Most significant part of a futon is a Shikibuton. So, how is the shikibuton, which is the cushion in the Japanese futon setup, different from the Western futon? Thickness. The shikibuton is about half the thickness of the standard Western futon–ranging from 3 – 4 inches of loft. But it isn’t that simple; the difference stems from the fact that Shiki futons are almost always exclusively made of cotton both in its cover and fill. The casing is usually a zippered cover made of woven cotton or cotton duck weave (a heavy cotton or linen weave, also called canvas). These are an ecologically friendly choice in both construction and use as it leave a very low environmental footprint.
Traditional shikibutons are slim, rectangular, cotton-stuffed sleeping cushions
Foam shikibuton choices are not true Japanese Futons. Although they may offer comfort and support, be aware that this is not a traditional Shikibuton, and it may not store as easily either.
Kakebuton – The Comforter
These comforters are similar to western duvets, usually, they come with removable covers too. These covers are usually light and breathable hand-pulled silk.
This makes them an excellent alternative to just any regular comforter. Sometimes, regular comforters can leave you hot and sticky or even feeling too cold. A kakebuton is suitable for regulating your body temperature to give you a perfect night’s sleep and a lot of the time they are also hypoallergenic.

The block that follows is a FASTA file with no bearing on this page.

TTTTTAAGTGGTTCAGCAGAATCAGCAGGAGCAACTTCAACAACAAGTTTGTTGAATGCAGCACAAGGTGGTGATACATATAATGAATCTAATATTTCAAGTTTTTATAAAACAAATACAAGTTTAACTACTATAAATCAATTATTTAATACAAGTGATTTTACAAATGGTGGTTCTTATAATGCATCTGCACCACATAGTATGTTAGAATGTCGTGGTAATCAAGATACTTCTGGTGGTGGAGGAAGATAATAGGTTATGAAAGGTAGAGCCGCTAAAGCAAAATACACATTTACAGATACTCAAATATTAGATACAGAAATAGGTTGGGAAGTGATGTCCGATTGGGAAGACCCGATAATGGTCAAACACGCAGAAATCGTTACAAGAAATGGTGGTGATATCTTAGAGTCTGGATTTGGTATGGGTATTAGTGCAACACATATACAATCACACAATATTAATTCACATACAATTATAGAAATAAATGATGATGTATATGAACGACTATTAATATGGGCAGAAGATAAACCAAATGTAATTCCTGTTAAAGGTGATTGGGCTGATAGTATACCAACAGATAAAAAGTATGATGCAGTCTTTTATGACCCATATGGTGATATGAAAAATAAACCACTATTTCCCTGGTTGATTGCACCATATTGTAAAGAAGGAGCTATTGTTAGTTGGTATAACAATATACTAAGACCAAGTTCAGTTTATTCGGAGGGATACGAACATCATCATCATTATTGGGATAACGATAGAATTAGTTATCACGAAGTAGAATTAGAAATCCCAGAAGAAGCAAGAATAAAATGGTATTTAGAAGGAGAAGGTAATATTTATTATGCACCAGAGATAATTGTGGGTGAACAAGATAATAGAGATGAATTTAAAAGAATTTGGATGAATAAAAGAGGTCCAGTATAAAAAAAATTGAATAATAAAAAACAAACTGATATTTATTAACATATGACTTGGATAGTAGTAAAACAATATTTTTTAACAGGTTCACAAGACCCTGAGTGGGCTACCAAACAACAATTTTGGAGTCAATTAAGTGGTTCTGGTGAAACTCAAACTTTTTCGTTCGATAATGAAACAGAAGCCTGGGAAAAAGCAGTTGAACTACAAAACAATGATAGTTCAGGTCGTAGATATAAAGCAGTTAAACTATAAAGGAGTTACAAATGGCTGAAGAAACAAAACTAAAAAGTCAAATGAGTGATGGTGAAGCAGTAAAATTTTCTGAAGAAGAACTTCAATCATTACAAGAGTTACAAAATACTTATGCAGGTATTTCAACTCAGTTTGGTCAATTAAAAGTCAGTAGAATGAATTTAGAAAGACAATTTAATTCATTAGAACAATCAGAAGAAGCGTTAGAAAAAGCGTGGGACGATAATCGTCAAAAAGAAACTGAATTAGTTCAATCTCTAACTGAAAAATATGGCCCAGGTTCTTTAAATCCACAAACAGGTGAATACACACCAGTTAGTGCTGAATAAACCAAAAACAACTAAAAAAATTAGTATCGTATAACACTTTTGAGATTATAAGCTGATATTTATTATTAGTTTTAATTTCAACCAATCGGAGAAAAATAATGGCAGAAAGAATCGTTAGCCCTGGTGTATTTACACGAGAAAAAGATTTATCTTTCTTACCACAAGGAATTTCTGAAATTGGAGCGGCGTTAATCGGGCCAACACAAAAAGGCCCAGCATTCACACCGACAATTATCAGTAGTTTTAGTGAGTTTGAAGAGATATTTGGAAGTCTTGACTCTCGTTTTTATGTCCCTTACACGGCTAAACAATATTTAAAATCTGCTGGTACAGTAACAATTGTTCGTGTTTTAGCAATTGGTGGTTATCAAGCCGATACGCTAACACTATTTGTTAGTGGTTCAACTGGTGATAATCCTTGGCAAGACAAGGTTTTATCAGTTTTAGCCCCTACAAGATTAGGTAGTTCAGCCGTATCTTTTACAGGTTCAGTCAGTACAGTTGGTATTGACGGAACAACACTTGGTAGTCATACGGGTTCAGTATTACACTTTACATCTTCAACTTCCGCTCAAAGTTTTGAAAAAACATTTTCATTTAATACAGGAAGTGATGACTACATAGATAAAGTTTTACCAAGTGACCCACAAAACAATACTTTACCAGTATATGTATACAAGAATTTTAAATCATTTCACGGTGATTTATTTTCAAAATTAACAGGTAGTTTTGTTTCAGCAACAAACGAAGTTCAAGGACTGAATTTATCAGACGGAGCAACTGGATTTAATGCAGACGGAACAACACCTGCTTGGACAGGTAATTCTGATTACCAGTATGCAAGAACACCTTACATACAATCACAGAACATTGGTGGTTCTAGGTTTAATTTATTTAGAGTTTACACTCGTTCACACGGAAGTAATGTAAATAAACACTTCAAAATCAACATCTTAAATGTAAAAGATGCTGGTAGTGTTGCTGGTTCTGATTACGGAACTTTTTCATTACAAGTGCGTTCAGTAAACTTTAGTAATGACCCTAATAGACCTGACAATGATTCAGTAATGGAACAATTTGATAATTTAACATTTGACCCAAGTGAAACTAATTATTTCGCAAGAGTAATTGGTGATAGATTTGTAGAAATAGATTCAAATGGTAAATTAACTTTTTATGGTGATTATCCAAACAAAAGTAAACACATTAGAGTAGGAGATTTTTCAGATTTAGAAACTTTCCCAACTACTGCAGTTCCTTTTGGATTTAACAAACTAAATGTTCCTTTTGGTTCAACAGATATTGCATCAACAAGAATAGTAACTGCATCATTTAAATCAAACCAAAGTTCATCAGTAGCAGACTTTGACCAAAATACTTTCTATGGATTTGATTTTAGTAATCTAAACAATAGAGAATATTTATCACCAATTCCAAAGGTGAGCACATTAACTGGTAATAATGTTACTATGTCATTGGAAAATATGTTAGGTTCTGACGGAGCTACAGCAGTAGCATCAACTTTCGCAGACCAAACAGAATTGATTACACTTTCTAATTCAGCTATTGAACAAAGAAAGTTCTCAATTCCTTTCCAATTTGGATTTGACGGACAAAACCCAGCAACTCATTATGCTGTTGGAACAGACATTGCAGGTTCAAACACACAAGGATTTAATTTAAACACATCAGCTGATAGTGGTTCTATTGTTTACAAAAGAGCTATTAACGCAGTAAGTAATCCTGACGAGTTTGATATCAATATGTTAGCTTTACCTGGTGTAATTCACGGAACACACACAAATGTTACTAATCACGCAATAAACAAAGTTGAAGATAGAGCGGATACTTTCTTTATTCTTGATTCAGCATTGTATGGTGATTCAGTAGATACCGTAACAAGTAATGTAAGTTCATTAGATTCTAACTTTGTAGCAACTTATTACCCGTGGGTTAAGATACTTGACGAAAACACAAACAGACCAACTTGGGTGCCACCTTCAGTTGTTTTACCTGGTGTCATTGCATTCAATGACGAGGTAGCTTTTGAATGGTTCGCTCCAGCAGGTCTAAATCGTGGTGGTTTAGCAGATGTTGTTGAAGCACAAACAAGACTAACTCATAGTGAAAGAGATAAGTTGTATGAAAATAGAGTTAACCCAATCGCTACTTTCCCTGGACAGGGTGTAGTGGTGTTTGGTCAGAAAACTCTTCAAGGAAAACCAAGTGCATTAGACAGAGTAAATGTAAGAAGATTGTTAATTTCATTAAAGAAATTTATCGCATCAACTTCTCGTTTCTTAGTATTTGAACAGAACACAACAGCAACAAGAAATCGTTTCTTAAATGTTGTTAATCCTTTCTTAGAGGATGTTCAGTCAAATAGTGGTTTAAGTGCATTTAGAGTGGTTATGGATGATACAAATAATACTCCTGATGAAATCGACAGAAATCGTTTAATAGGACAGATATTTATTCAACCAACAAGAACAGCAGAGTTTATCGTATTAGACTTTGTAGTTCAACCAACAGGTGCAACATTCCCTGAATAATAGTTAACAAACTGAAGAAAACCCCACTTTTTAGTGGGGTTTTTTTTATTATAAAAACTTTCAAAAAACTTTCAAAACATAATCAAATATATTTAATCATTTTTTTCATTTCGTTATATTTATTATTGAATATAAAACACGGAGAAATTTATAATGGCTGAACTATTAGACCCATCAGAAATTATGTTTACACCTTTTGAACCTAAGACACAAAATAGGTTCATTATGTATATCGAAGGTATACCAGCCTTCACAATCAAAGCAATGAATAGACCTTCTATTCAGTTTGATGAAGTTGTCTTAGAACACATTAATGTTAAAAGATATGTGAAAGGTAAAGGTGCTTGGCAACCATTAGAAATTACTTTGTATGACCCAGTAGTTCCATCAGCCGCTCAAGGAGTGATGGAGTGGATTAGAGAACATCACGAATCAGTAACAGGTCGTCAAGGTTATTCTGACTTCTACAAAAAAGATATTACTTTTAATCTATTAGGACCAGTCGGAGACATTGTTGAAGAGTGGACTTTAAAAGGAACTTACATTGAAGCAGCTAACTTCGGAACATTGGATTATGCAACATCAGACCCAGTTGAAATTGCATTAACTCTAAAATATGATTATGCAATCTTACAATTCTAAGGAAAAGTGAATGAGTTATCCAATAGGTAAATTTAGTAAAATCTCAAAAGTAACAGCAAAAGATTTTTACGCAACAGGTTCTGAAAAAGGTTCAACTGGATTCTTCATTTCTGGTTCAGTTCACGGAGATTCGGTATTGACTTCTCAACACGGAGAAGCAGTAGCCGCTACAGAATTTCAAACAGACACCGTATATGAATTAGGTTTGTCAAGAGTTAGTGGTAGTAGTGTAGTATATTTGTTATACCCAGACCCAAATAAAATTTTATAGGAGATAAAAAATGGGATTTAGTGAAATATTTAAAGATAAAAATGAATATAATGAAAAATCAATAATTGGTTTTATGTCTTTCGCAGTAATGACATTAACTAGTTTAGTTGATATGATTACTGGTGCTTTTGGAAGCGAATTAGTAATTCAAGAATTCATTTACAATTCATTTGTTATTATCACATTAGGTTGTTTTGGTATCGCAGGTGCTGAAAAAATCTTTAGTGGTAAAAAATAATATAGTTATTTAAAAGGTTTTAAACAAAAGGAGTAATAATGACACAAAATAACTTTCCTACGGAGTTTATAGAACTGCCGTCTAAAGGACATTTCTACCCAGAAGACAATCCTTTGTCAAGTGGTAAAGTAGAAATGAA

This is how they hand made authentic futon in Japan
Why a Traditional Japanese Futon?
Best for back, blood vessels and health
Futon beds are one of the six keys to good health in Japan. There are various upsides to sleeping on a futon, the most pertinent being improvement in back pain. The firmness of futons actually keeps joints in the right position. This prevents sagging and overstretching which according to Osteopaths, is a common cause of backaches. We know how those heavenly soft those cloud-like mattresses are, at what cost? When you’re relying on your soft tissue instead of your bones to support the weight, your body can sag into all kinds of positions and shapes it really shouldn’t be in. In the long-run, they could be putting some serious strain on your back.